Mark Schwartz is an iconoclastic CIO and a playful crafter of ideas, an inveterate purveyor of lucubratory prose. He has been an IT leader in organizations small and large, public, private, and nonprofit. As an Enterprise Strategist for Amazon Web Services, he uses his CIO experience to bring strategies to enterprises or enterprises to strategies, and bring both to the cloud. As the CIO of US Citizenship and Immigration Services, he provoked the federal government into adopting Agile and DevOps practices. He is pretty sure that when he was the CIO of Intrax Cultural Exchange he was the first person ever to use business intelligence and supply chain analytics to place au pairs with the right host families. Mark speaks frequently on innovation, bureaucratic implications of DevOps, and using Agile processes in low-trust environments. With a BS in computer science from Yale, a master’s in philosophy from Yale, and an MBA from Wharton, Mark is either an expert on the business value of IT or else he just thinks about it a lot.

Mark is the author of The Art of Business Value, which – he is proud to report – has been labeled by his detractors “The Ecclesiastes of Product Management,” and “Apocryphal.”  The book takes readers on a journey through the meaning of bureaucracy, the nature of cultural change, and the return on investment of an MBA degree, on the way to solving the great mystery … what exactly do we mean by business value and how should that affect the way we practice IT?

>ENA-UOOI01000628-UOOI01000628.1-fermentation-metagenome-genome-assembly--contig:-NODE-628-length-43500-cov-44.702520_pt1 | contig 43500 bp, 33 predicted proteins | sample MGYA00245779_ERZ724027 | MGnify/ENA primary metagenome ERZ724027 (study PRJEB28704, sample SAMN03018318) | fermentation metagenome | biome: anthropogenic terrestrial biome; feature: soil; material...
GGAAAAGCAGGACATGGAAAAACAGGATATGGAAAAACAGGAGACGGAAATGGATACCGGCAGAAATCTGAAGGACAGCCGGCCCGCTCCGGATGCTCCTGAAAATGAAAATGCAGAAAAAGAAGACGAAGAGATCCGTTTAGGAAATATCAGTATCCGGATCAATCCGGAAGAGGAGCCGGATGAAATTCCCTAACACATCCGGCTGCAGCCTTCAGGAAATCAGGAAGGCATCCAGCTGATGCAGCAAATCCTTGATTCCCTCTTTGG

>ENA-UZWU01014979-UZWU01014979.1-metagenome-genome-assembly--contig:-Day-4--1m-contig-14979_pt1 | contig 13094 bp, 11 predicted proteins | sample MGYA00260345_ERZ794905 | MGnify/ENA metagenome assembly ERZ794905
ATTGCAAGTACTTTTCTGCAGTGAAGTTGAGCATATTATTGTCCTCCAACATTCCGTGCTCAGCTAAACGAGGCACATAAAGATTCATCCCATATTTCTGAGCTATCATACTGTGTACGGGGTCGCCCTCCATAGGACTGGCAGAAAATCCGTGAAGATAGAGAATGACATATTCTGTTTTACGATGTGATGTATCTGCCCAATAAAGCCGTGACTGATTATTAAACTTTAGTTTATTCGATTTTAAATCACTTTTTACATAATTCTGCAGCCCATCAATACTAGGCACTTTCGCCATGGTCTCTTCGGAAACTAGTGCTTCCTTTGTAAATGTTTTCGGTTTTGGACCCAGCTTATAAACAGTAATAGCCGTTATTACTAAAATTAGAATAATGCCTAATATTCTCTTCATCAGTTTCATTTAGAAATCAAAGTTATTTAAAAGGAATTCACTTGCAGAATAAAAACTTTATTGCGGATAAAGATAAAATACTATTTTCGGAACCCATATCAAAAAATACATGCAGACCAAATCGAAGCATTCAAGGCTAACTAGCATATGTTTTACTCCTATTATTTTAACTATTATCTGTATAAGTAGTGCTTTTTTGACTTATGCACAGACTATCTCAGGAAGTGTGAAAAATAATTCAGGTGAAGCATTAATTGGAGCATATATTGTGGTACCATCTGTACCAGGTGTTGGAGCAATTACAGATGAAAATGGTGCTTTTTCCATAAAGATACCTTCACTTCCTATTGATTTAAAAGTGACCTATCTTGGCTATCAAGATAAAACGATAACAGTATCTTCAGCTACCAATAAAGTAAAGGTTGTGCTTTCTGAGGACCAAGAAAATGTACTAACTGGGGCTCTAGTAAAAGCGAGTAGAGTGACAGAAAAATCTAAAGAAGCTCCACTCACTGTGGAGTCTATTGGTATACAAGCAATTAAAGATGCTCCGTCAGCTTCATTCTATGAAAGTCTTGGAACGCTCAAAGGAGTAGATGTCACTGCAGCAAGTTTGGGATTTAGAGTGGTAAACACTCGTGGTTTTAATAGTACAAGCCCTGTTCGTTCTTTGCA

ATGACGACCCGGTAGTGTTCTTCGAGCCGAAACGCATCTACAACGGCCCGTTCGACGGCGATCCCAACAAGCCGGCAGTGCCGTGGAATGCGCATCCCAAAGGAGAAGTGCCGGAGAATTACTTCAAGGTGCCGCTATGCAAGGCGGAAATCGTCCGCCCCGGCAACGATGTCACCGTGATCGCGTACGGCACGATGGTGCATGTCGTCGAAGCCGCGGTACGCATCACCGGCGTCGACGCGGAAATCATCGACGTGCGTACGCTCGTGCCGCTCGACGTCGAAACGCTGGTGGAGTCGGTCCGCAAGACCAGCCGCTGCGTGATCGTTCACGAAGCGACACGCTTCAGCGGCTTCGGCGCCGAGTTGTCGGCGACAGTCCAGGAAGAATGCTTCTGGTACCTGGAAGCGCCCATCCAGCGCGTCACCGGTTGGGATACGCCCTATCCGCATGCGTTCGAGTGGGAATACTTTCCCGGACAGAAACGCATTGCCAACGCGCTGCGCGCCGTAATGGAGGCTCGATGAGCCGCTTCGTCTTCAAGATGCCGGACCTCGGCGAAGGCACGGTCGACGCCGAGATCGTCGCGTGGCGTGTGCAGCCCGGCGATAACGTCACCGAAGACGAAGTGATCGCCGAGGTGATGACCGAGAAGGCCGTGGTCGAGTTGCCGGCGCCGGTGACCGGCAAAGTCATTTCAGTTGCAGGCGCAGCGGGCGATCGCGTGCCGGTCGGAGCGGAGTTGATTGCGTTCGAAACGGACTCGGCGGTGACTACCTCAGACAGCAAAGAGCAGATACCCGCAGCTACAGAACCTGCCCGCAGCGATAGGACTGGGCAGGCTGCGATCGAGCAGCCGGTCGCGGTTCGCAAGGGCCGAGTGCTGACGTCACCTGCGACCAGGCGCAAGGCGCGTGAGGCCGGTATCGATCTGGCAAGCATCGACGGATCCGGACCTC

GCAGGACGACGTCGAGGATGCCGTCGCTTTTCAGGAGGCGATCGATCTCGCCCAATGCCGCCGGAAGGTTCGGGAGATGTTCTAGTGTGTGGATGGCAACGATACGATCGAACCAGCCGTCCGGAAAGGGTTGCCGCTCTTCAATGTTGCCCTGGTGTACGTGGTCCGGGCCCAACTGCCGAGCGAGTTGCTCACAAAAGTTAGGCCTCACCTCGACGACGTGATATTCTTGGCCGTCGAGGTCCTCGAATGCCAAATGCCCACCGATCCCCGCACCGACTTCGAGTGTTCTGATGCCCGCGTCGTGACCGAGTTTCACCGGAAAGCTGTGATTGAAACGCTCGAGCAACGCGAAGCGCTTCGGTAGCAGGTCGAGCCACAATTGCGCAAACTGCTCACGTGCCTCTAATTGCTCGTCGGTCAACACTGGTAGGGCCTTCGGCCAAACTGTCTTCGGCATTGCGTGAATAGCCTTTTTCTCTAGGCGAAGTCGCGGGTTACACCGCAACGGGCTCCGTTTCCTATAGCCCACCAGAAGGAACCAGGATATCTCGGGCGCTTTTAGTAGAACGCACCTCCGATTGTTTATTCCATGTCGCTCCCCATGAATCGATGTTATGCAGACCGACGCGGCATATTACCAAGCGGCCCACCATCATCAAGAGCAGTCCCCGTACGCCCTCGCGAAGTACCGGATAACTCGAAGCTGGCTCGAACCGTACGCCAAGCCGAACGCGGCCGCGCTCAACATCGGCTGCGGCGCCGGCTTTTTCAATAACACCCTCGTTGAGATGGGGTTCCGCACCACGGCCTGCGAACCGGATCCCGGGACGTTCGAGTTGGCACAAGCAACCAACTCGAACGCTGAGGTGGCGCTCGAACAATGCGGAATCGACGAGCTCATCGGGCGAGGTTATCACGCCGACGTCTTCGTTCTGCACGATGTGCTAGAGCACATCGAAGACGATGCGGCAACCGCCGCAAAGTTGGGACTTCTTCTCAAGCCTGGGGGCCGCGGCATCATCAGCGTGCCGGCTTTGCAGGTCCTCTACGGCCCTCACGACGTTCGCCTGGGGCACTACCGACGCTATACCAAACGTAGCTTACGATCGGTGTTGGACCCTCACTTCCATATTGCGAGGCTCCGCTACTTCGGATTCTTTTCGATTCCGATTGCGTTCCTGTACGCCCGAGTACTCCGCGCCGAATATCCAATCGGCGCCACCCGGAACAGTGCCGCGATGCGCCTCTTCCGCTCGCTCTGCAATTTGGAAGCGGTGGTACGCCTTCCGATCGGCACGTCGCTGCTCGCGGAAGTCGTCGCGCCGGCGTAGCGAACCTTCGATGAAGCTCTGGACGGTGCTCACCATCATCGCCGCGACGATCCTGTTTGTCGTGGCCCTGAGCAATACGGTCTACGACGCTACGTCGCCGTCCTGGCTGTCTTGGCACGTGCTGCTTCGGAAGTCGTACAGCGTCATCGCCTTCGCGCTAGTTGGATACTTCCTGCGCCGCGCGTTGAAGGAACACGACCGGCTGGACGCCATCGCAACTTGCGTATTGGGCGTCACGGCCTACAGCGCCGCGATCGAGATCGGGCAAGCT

Mark’s second book, A Seat at the Table: IT Leadership in the Age of Agility, was about the role of IT Leaders, Agility, and unusual types of pasta. He promises that it is more canonical and less apocryphal.

Mark’s third book is well on its way. It is called War and Peace and IT: Business Leadership, Technology, and Success in the Digital Age and will be available on May 14, 2019 (though it can be pre-ordered now). It is a sequel to Tolstoy’s novel, written for senior executives outside of IT, that explains how to work with the IT folks to generate the most business value, now that we are joyfully entering the digital era. Unfortunately Tolstoy’s novel was not long enough to cover these topics. To tell the story of digital transformation, Mark references Napoleon, bobbleheads, and Hindu gods.

Mark is the winner of a Computerworld Premier 100 award, a Computerworld Elite 100 award, a Federal Computer Week Fed 100 award, and a CIO Magazine CIO 100 award, which strongly suggests that there are less than 99 other people you could better spend time talking to.